Heaven to Earth Border House for taegŭm and sanjo gayageum explores ideas from recent bespoke Korean architecture, where the traditional house (hanok) is transformed in recent small dwelling architecture by the concept of adaptation through non-family members’ usage of the spaces by creating ‘additive’ changes to repurpose the space as a wider social space. The music reinterprets this idea as an intercultural, multidisciplinary arts space for interaction between cultures. The music is arranged in rough-hewn sections to reveal material sonic roughness but within an overall triangular structural frame, paralleling other East Asian architectural approaches, such as the way Chinese architect Jiang Ying sets cube-like rooms in zig-zag arrangement in Z Gallery across the rough concrete of the cavernous space of the renovated Honghua Dyeing Factory (Williams 2019, pp.90-93). The form falls into seven sections: A—Distilled Breath; B—Colour climax; C—Colour Breath; D—Symmetrical Stasis; C’—Colour Breath; B’—Crazy Colour Climax; A’—Distilled Breath. The music is arranged as a series of balances: distilled breath, colour breath, colour climax, and a balanced stasis section. The seven sections orientate around a gradual revealing of a golden section form that cuts loose in the sixth section’s aleatory and sonorous richness.

– Bruce Crossman

Texts

Tang Xianzu text (from Young Lovers’ Edition Peony Pavilion); Lindy Li Mark translator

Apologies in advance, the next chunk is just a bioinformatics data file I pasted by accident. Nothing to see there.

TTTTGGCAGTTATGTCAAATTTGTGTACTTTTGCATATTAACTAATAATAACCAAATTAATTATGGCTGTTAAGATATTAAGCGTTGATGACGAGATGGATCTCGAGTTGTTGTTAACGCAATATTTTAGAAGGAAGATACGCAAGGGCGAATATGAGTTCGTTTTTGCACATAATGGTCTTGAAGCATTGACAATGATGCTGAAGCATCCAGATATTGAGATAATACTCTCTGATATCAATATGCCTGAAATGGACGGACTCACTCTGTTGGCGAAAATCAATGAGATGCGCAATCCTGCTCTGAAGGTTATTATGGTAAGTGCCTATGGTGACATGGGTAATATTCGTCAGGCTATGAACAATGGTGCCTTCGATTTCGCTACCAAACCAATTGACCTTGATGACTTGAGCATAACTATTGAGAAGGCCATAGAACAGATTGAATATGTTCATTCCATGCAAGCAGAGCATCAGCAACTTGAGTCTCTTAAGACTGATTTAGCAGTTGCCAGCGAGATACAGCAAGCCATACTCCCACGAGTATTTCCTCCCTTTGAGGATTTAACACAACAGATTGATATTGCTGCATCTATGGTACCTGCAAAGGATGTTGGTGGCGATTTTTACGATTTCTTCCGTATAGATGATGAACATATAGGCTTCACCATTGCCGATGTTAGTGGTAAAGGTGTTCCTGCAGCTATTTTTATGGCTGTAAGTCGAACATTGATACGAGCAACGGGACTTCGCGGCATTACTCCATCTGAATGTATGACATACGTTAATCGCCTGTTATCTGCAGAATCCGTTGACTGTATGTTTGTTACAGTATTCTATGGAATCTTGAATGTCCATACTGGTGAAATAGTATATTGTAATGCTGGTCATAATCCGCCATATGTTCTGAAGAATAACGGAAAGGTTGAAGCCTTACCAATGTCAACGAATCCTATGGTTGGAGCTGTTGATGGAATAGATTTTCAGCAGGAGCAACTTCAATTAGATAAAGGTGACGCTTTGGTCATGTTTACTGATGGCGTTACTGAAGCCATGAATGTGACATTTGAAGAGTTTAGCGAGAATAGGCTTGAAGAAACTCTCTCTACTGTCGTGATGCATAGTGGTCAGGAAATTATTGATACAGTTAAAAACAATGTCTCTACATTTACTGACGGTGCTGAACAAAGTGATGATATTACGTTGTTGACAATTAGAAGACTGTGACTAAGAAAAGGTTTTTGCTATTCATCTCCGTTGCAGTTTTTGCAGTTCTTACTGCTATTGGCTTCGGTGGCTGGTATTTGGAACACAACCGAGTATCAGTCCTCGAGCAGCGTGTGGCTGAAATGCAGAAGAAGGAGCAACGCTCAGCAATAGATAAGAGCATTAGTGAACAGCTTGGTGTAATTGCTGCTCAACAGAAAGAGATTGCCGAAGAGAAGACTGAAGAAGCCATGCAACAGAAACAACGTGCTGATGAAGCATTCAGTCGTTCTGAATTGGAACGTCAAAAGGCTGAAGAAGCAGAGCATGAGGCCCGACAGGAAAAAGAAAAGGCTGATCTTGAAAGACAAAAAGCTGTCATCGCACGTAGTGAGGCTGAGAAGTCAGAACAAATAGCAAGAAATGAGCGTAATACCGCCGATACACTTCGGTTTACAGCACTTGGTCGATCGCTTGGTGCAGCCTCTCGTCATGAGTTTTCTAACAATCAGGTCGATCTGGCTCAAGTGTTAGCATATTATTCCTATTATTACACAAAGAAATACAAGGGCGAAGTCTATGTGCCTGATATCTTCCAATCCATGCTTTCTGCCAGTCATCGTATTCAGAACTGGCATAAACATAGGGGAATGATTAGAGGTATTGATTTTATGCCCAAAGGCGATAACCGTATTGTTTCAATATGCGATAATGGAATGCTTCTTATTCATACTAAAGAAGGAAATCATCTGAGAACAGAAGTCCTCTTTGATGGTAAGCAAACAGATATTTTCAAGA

PEONY PAVILION
Dark silk gown (Zao Luopao)

Fragrant rain clouds of love
Scarcely touched my dream

Rouse me as I slumber
Cold sweat breaks in surprise

Drowsy with spring fever,
      weary from roaming,
I sleep without sensing
      my bedding.

Shining sky over glorious scene,
Myriad purple and red bloom.
Like jewels set in latticed railings.
Colored clouds surrounding all.
To oversee the guarding of flowers,
Less they are scattered, by morning breezes.[Scene 3: The Interrupted Dream pp.17-18, 15] [Tune title is from Lindy Li Mark, “From Page to Stage: Exploring some Mysteries of Kunqu Music and its Melodic Characteristics,” CHINOPERL: Journal of Chinese Oral and Performing Literature 32.1 (July 2013): pp.21, 27. Reproduced with kind permission of Lindy Li Mark.]

Tang Xianzu text (from Young Lovers’ Edition Peony Pavilion); Lindy Li Mark translator

PEONY PAVILION
Where does love arise?
It wells up from the deep.
For love the living can die.
For love the dead can revive…
[Prologue, p.7]

This brief moment…
[Scene 3: The Interrupted Dream, p.16]

I love to be beautiful:
Like the early spring that no one sees,
Like graceful fish diving deep,
Landing swan, birds in flight.
Shy like blushing flowers,
Hidden moon, and trembling blossoms.
[Scene 3: The Interrupted Dream, p.12]

This brief moment…
[Scene 3: The Interrupted Dream, p.16]

Spring Fragrance, if we didn’t come here,
How shall we know that springtime is like this.
So it is.

Already, bright purple and
passion pink bloom in profusion…
But in this glorious season,
Where are sounds of joy in this garden?
[Scene 3: The Interrupted Dream, pp. 12-13]

text from Holy Bible (Mandarin); Shakespeare’s Antony and Cleopatra (Mandarin)
Jocelyn Chey romanizations